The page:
DoubleCloud recently published a blog on the subject of ETL vs ELT, or Extract, Transform Load vs Extract, Load, Transform.
Many developers still mix the two up, with ETL being used to extract data from multiple, disparate sources and transforming it whilst it’s in-flight so it can be loaded into a system in the correct format, making said data ready for analysis and reporting.
However, ELT is a variation in which the raw data is loaded into the target system first, where it’s then transformed.
ELT was developed to leverage the power of the modern data stack to help perform those transformations as close to the data as possible, cutting down on resources (and cost) and vastly speeding up the entire process.
Never happy to rest on its laurels (or do with just two confusingly similar acronyms) the data community has developed a third, hybrid process known as… EtLT.
ETL vs ELT — Which is better?
Before we discuss EtLT, let’s just quickly summarize ETL and ELT and when you should use each and why.
Ask a dozen different Solution Architects this and we’re sure you’ll get a dozen different answers.
The truth is, you can’t say definitively which is better, as it very much depends on context and the result you’re trying to achieve.
The biggest difference is obviously when the data gets processed with the other being in their performance and scalability.
ELT is generally considered more a performant and scalable solution than ETL, whilst ETL is thought to be more resource-intensive, requiring the moving and transforming of data before it can be loaded into a target system… leads to greater latency and longer processing times.
It’s more suitable for situations in which the data needs to be transformed, cleaned, or otherwise sanitized before it can be loaded into the target system such as when dealing with data from multiple sources which may have different structures, schemas, and formats.
ETL, on the other hand, is much more suitable for situations in which the data is already in some sort of semi structured format and doesn’t need significant cleaning and transformation and where the focus is on loading the data as quickly as possible for real-time analysis and reporting or situations in which the data needs to be arranged into a useable format.
What is EtLT?
Now on to the main point of this blog…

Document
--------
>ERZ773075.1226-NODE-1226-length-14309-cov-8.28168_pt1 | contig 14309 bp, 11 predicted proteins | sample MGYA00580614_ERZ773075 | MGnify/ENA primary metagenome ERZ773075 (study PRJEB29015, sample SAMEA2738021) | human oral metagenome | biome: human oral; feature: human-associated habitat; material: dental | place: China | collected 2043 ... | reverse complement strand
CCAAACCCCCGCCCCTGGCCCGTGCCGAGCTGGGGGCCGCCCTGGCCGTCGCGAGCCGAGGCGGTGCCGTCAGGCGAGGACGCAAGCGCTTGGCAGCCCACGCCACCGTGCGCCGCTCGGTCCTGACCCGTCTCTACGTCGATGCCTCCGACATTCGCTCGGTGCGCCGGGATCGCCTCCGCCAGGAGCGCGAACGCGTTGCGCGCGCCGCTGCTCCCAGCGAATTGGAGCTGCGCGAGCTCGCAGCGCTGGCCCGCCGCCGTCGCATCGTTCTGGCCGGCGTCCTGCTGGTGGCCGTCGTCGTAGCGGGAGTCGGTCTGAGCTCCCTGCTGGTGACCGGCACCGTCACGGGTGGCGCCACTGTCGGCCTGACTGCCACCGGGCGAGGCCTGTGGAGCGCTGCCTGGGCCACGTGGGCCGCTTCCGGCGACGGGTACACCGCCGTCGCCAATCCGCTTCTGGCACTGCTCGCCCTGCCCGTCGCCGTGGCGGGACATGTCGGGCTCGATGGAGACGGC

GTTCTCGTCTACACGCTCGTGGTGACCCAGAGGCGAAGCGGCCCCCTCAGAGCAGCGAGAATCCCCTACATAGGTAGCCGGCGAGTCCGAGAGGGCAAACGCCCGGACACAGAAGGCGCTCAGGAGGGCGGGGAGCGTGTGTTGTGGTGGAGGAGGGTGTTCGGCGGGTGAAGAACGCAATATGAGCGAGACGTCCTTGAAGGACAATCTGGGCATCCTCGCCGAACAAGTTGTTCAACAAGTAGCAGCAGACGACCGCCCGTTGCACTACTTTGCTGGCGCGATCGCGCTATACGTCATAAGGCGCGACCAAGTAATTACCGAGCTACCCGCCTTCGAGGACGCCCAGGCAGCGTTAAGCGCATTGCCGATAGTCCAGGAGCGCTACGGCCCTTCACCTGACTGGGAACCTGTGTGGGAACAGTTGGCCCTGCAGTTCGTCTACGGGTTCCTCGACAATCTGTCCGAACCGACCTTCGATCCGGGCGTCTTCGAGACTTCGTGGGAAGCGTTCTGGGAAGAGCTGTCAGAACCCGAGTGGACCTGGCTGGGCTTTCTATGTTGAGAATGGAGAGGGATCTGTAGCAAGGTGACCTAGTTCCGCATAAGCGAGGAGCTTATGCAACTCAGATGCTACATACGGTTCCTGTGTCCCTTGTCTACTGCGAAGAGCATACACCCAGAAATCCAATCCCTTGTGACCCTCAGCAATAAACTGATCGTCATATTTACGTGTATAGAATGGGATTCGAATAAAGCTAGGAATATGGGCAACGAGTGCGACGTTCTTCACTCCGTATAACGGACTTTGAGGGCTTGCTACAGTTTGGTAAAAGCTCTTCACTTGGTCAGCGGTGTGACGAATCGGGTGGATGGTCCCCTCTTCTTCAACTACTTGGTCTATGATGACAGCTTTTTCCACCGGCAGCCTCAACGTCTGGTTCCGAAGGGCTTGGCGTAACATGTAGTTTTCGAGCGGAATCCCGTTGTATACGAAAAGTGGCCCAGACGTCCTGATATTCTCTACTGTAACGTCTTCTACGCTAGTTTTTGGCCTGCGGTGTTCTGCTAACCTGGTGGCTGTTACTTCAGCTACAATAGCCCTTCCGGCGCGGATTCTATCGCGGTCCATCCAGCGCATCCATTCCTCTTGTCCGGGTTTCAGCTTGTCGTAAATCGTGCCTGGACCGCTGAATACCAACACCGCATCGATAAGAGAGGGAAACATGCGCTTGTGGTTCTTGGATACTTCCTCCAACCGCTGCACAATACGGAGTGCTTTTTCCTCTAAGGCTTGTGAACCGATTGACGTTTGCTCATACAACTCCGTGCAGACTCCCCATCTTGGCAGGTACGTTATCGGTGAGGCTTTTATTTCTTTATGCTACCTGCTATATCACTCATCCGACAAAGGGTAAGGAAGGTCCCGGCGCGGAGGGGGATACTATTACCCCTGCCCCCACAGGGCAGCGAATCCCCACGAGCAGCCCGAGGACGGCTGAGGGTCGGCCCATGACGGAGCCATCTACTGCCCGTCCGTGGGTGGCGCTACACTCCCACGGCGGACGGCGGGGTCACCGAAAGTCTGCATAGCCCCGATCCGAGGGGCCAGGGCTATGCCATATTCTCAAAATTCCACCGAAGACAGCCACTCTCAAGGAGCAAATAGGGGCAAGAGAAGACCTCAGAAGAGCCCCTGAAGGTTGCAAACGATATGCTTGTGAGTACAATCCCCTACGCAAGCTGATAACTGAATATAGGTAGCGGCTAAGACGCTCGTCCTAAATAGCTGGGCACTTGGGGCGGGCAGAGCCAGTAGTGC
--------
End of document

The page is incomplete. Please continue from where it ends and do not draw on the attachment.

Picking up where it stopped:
Although still very new, many consider EtLT to be the best of both worlds.
Although ELT offers anyone looking for rapid ingestion of data a huge boost in performance, anyone who’s tried to rely solely on it within their solution will tell you it sometimes struggles to meet data security and compliance needs, especially anything requiring you to hide, remove or encrypt PHI and PII data.
As important as fast analytics are (and they are important in this world of Big Data), sometimes speed has to be sacrificed for security concerns… or does it?
That’s where EtLT comes in: Extract, transform, Load, Transform (although as it’s still so new we’ve also seen it called Extract, Tweak, Load, Transform).
It’s a hybrid or best of both worlds approach that is both fast and ensures data quality when it comes to sensitive information for compliance and regulation.
So how does it work?
Extract: The raw data is ingested from your various sources and databases and placed into your staging area.
Transform: The first round of transformation is the transformation ‘lite’ stage, in which PHI, PII or other sensitive data is removed or encrypted, usually one data source at a time. That makes these transformations fast (as they’re relatively simple) as the data is transformed independent of other sources. At this point the data from said sources isn’t integrated together… that won’t happen till the next stage.
Load: The newly prepared data is loaded into your waiting Data Warehouse.
Transform: The data is now transformed and fully integrated within your Data Warehouse, actually using the data warehouse to process those transactions, integrating all your multiple data sources into a cohesive whole.
The reason EtLT is gaining popularity with many data engineers running modern data stacks is that it lets them ingest data from a plurality of sources, sensitive or not, thanks to that first, ‘lite’ transformation stage.
Those transformations are simple to set up, incredibly fast to process and answer ELT’s biggest flaw by satisfying most, if not all regulatory and governance security compliance concerns.
To increase speeds even further, your complicated, multi-source transformations can still happen within your Data Warehouse.
Benefits of EtLT or when to use EtLT
As you’ve probably already recognized, EtLT is most useful when an organization is trying to achieve sub-second analytics but has security concerns about the data; needing to mask, remove or encrypt parts, if not all of it.
If your organization’s governance, whether that be set internally or due to a nation’s data laws, requires preload transformations then EtLT is probably the solution you’ve been looking for.
EtLT is secure — meeting data security and compliance requirements
It engenders a much higher level of customer trust
It’s fast — you don’t have to sacrifice security for speed as you would with the old ETL vs ELT debate
It also offers you a lot more flexibility in your end solution; giving you the ability to change the way you transform data post-load to better suit different analytics you might need to run.